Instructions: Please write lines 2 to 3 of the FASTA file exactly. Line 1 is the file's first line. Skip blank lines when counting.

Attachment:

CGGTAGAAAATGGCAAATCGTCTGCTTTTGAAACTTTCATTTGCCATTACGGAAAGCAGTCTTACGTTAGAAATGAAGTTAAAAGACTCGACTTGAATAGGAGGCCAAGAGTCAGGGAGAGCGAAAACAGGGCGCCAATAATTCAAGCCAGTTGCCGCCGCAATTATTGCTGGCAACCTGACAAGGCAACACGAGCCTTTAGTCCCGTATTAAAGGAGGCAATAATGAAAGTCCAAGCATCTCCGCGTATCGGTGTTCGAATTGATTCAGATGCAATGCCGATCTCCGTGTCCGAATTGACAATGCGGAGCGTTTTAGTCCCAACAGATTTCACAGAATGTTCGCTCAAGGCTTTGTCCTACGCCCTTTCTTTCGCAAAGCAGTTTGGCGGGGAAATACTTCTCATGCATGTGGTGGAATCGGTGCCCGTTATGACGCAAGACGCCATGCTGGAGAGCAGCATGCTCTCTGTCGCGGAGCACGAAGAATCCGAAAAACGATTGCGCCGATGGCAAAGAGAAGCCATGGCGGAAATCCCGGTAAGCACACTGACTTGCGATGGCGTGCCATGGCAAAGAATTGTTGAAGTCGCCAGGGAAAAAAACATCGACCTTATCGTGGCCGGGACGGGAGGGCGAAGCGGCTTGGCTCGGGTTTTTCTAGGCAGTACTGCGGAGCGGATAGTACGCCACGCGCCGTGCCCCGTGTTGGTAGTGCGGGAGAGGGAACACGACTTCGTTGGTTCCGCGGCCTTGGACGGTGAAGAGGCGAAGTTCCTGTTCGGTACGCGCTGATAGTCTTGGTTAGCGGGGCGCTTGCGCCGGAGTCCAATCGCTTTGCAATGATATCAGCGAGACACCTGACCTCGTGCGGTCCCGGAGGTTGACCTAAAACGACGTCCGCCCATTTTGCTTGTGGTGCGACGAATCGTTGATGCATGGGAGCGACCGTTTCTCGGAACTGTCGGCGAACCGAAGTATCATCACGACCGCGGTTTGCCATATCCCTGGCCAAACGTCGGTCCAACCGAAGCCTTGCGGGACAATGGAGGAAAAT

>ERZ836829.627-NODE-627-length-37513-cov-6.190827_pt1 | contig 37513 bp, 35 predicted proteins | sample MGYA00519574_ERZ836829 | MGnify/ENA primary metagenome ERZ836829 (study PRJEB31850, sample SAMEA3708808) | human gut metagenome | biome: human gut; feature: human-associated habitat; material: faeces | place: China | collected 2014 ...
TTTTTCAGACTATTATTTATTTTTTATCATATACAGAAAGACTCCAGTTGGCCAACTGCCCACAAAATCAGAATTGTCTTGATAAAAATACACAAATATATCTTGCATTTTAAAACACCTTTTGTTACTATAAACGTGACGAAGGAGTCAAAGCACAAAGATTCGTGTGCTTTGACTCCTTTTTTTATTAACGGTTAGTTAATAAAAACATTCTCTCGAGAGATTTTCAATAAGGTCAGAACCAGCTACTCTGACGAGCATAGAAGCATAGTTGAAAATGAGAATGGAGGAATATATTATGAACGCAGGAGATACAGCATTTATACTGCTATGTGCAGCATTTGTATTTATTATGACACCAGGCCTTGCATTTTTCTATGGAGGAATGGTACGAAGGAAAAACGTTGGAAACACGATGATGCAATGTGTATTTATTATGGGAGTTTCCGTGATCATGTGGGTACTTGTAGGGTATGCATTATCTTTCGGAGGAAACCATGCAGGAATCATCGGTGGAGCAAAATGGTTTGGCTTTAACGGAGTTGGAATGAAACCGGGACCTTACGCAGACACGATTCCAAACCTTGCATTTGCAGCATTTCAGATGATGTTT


>ERZ836829.627-NODE-627-length-37513-cov-6.190827_pt1 | contig 37513 bp, 35 predicted proteins | sample MGYA00519574_ERZ836829 | MGnify/ENA primary metagenome ERZ836829 (study PRJEB31850, sample SAMEA3708808) | human gut metagenome | biome: human gut; feature: human-associated habitat; material: faeces | place: China | collected 2014 ...
TTTTTCAGACTATTATTTATTTTTTATCATATACAGAAAGACTCCAGTTGGCCAACTGCCCACAAAATCAGAATTGTCTTGATAAAAATACACAAATATATCTTGCATTTTAAAACACCTTTTGTTACTATAAACGTGACGAAGGAGTCAAAGCACAAAGATTCGTGTGCTTTGACTCCTTTTTTTATTAACGGTTAGTTAATAAAAACATTCTCTCGAGAGATTTTCAATAAGGTCAGAACCAGCTACTCTGACGAGCATAGAAGCATAGTTGAAAATGAGAATGGAGGAATATATTATGAACGCAGGAGATACAGCATTTATACTGCTATGTGCAGCATTTGTATTTATTATGACACCAGGCCTTGCATTTTTCTATGGAGGAATGGTACGAAGGAAAAACGTTGGAAACACGATGATGCAATGTGTATTTATTATGGGAGTTTCCGTGATCATGTGGGTACTTGTAGGGTATGCATTATCTTTCGGAGGAAACCATGCAGGAATCATCGGTGGAGCAAAATGGTTTGGCTTTAACGGAGTTGGAATGAAACCGGGACCTTACGCAGACACGATTCCAAACCTTGCATTTGCAGCATTTCAGATGATGTTT